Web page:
A month after I left my abusive ex, I listened to the soundtrack of The Wizard of Oz while drinking alone in the one bedroom apartment we once shared. While this image may sound depressing, it actually is not depressing at all. When we lived together, my ex never left me alone. He monitored how I spent my time, guilt-tripped me if I indulged in any activities that did not directly involve him. Drinking alone does not mean getting drunk alone. It means enjoying a glass or two of a nice red wine, while listening to music, and reading. This simple pleasure was inaccessible to me for nearly 2 years, as I never would have been allowed the freedom of a night to myself. During this time, there were more than one set of footprints in the sand. There were the footprints of my good friends, who invited me over for food and alcohol one night in late March and gently explained their concerns about my relationship. There were the footprints of my friend Carrie, who pointed out my reasons for wanting to stay made me sound like a “textbook abuse victim.” There were the footprints of my friend Liz, who sent me article after article with titles like, “10 Signs You’re in an Emotionally Abusive Relationship” and “Gaslighting: What Is It and How Does it Happen?” There were so many other footprints along the way, all the people who loved me, and who helped me, but when it came down to it, I needed to rescues myself. That night, I was re-reading a childhood favorite, Walk Two Moons. At the end of the novel, when Sal finally sees her mother’s grave and is able to accept her death, she notes, “It was only when I saw the stone and her name . . . that I knew, by myself and for myself, that she was not coming back.” People tried to show Sal the truth, like they tried to show me the truth, but when it came down to it, she had to find that truth herself. It was the same way for me. I could only accept my ex’s abuse when I was ready to see it, by myself, and for myself. I had all the footprints in the world, but I had to take some action on my own. For as much as everyone did, no one carried me. Nor should anyone have carried me; it is not healthy or fair to expect to be carried.
I was so drawn that night to The Wizard of Oz soundtrack. I felt an acute need to listen to it, and to revisit a book from childhood. I think I was longing for simplicity that night, longing for dichotomies, because, the fact is, abuse is complex. One’s feelings about their abuser are always a convoluted mess.
It is, in fact, possible to pity someone who hurt you. It is possible to, while knowing the answers to these questions are irrelevant to your situation, while knowing the answers to these questions do not condone or forgive his behavior, ask yourself, “Did he know what he was doing? Was it intentional, was it calculated, or was it some desperate attempt to take a shortcut to intimacy, a way to assuage gnawing feelings of loneliness?” It is natural to want to explain the behavior, to understand its origins, even when people tell you to just get mad, that the healthiest thing is to get mad and to detach and to let yourself hate him. It is natural to think about his childhood, and his mother, and his father, who kicked down a door when angry once. It is natural to remember how, once, your ex caught this angry, door-kicking father paying children he thought were his friends to play video games with him. It is natural to wonder why, for some reason, the insecurities of childhood rejection never quite left him, the way they have left you, the way they have left others. It natural to ponder why he could not get over it, why he grew into a mangled and damaged adult so desperate for affection he was willing to do anything, anything, to feel secure, a person who placed his own insecurities over the needs of those around him. Yes, it is possible to feel pity for someone who hurt you, even while feeling great, great anger at the same time. It is possible to feel about him the way you sometimes feel about a serial killer on a true crime documentary, the kind of pity reserved for those possessing a human body and a human mind and who appear human in every conceivable way, but who are somehow not human, who somehow do not understand how to be human, how to be good, even if they may—on some level—really, really want to be good. I told a friend once a story of how my ex was incredibly jealous of my cats because he believed they got more of my attention than he did. She responded, “Well, of course. He’s very fragile.” This is true. He was a very, very fragile person, but this was not his great flaw. It was that he expected, for some reason, to be carried. I will never understand that expectation to be carried, where it came from, how it happened, but I know that expectation meant he could never do something by himself, and for himself. Because of this, he drove others away. He did not have nearly as many footprints as I had. I am not sure he had any footprints at all.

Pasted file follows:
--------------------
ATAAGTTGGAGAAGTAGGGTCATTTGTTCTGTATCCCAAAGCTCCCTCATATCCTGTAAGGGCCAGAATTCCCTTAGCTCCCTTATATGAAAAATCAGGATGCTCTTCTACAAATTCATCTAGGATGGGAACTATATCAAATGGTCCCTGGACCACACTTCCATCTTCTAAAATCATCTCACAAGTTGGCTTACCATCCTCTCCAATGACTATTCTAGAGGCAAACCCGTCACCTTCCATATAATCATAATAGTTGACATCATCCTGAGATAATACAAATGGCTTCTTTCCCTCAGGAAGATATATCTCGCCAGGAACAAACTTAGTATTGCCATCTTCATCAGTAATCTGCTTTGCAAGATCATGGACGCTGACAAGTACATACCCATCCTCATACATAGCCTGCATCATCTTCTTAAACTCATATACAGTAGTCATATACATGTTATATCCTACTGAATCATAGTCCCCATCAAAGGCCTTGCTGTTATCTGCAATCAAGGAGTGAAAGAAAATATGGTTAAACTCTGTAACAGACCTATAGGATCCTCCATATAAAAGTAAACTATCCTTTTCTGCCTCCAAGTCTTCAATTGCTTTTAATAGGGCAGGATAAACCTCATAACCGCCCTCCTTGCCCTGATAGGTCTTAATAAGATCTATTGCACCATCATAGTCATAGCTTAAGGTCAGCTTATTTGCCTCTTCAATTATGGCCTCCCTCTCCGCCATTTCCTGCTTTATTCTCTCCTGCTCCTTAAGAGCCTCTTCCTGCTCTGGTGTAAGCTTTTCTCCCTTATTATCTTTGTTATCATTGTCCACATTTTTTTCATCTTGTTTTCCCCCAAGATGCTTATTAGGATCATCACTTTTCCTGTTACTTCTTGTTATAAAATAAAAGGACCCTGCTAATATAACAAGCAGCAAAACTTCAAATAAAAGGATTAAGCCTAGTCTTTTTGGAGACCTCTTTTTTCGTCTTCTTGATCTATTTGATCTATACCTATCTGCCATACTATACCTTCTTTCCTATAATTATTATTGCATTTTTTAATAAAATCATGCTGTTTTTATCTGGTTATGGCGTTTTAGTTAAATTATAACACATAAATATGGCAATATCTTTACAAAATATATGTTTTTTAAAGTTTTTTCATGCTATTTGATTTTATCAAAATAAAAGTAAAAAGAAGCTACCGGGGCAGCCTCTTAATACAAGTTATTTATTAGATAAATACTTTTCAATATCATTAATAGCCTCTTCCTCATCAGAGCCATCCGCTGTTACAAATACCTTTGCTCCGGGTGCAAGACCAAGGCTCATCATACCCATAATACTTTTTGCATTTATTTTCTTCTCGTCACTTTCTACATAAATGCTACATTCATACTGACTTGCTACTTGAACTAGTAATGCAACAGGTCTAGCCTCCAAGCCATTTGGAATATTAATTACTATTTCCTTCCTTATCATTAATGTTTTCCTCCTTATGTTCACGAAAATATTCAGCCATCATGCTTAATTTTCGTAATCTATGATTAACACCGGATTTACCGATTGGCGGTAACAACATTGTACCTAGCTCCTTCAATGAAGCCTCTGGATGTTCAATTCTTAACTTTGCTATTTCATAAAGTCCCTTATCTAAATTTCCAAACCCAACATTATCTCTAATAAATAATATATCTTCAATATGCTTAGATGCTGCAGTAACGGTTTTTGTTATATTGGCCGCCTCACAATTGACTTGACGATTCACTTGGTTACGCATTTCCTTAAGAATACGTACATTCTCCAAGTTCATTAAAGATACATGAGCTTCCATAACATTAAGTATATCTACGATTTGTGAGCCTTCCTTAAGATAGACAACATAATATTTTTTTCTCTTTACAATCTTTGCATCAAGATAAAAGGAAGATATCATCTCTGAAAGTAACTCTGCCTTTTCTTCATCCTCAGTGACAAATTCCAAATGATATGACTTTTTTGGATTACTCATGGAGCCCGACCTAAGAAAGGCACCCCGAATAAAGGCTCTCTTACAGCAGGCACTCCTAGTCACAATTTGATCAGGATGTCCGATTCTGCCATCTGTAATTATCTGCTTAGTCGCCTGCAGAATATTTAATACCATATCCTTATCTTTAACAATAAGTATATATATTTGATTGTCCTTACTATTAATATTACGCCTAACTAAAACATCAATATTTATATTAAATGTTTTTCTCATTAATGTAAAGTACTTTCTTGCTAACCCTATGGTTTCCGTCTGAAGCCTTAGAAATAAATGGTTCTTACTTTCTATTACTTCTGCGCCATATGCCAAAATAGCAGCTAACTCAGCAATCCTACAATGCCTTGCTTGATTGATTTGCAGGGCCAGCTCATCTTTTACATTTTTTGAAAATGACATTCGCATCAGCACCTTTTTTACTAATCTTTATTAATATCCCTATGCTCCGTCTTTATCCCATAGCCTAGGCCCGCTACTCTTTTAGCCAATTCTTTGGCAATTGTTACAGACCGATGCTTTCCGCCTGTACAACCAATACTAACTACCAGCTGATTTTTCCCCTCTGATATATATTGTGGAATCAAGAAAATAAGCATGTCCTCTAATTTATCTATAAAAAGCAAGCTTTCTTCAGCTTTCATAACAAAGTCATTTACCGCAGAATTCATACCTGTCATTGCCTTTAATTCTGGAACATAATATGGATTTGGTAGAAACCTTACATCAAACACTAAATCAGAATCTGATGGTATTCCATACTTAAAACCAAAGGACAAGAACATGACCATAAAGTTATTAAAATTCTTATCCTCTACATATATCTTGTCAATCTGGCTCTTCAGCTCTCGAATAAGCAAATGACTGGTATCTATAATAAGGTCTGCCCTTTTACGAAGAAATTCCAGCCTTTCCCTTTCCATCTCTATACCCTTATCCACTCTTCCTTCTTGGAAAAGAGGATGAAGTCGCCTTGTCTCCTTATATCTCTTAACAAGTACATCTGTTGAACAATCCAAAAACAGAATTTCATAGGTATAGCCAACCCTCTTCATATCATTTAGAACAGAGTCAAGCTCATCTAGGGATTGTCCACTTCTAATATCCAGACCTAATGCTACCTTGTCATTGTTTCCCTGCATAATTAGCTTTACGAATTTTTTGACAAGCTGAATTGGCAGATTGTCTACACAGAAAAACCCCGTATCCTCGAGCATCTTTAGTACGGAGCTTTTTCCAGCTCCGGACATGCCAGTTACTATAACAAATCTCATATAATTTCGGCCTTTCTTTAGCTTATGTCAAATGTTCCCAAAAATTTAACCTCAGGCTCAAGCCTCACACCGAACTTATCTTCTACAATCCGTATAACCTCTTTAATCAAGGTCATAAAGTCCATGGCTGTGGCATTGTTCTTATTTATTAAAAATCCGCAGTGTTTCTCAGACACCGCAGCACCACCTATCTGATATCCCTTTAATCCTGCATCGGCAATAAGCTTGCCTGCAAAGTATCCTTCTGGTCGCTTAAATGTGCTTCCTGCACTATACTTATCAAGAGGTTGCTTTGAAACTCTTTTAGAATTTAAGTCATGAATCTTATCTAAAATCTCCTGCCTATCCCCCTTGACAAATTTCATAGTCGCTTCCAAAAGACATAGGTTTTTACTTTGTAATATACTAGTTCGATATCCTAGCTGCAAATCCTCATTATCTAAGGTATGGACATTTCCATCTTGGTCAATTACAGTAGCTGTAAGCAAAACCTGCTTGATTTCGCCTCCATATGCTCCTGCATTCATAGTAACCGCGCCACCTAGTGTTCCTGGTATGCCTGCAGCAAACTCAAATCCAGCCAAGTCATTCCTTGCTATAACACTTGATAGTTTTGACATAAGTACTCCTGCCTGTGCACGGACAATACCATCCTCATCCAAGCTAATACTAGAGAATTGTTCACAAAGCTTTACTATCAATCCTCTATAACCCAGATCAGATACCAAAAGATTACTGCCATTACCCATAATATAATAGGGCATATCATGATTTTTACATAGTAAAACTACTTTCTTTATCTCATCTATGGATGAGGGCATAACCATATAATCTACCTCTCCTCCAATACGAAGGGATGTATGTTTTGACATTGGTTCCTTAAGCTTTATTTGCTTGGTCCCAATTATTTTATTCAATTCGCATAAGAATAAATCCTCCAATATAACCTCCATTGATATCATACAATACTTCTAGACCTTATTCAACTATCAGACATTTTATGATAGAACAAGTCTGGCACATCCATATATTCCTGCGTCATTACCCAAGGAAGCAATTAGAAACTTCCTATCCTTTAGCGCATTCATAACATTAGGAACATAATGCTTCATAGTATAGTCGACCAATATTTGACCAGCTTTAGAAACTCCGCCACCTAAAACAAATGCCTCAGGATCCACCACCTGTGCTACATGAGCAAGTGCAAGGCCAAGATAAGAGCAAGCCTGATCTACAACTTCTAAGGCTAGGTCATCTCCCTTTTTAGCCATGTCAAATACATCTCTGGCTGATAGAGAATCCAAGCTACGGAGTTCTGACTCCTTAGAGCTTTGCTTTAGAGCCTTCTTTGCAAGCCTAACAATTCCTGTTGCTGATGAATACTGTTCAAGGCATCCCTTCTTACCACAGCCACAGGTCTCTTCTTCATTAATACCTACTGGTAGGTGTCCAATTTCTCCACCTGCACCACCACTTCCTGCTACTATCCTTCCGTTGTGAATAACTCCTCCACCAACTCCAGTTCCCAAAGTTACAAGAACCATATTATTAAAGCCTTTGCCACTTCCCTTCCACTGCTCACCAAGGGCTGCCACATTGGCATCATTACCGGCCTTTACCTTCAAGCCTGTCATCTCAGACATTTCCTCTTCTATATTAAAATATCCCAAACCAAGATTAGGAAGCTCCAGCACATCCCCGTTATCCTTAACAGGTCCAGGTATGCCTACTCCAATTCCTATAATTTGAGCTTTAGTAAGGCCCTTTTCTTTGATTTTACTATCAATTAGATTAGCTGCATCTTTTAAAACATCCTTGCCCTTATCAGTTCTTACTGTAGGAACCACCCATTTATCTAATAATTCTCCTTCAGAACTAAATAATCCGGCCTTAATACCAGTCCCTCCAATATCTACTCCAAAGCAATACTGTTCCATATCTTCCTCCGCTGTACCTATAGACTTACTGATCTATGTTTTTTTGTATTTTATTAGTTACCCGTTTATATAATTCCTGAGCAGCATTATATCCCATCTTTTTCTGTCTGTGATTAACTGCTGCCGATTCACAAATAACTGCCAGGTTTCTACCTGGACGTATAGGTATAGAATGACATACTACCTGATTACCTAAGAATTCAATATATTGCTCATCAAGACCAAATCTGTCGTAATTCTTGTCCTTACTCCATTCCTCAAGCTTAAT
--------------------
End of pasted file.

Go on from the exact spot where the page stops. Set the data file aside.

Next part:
I asked, in regards to my brother’s interpretation of It’s A Wonderful Life, what it means when the gods themselves cannot save an ill-fated mind. Perhaps that is the wrong question entirely. Perhaps an ill-fated mind that relies on the gods for rescue is simply not savable.
The night I watched The Wizard of Oz, I dreamed he came to find me. I dreamed he kicked the door down, and he screamed at me the way he used to when we were together. I woke up shaking, my heart pounding, and I texted a friend, “I dreamed he was here. I was sure it was real.” She offered to come over, but I told her not to. Instead, I put on a pot of coffee. Then, I climbed back into bed while the coffee brewed, and stretched out on my back, folding my arms over my chest like a corpse in a coffin. It’s a game I play, on difficult mornings, where I pretend to erase myself, temporarily. I think to myself that, just for 10 minutes, I do not exist, that no one is thinking of me, that no one knows I am here. I do not imagine the gap that is left by me. I pretend there is no gap at all. After 10 minutes have passed, I always get up, have a cup of coffee, and open the blinds to let the sunlight into the room.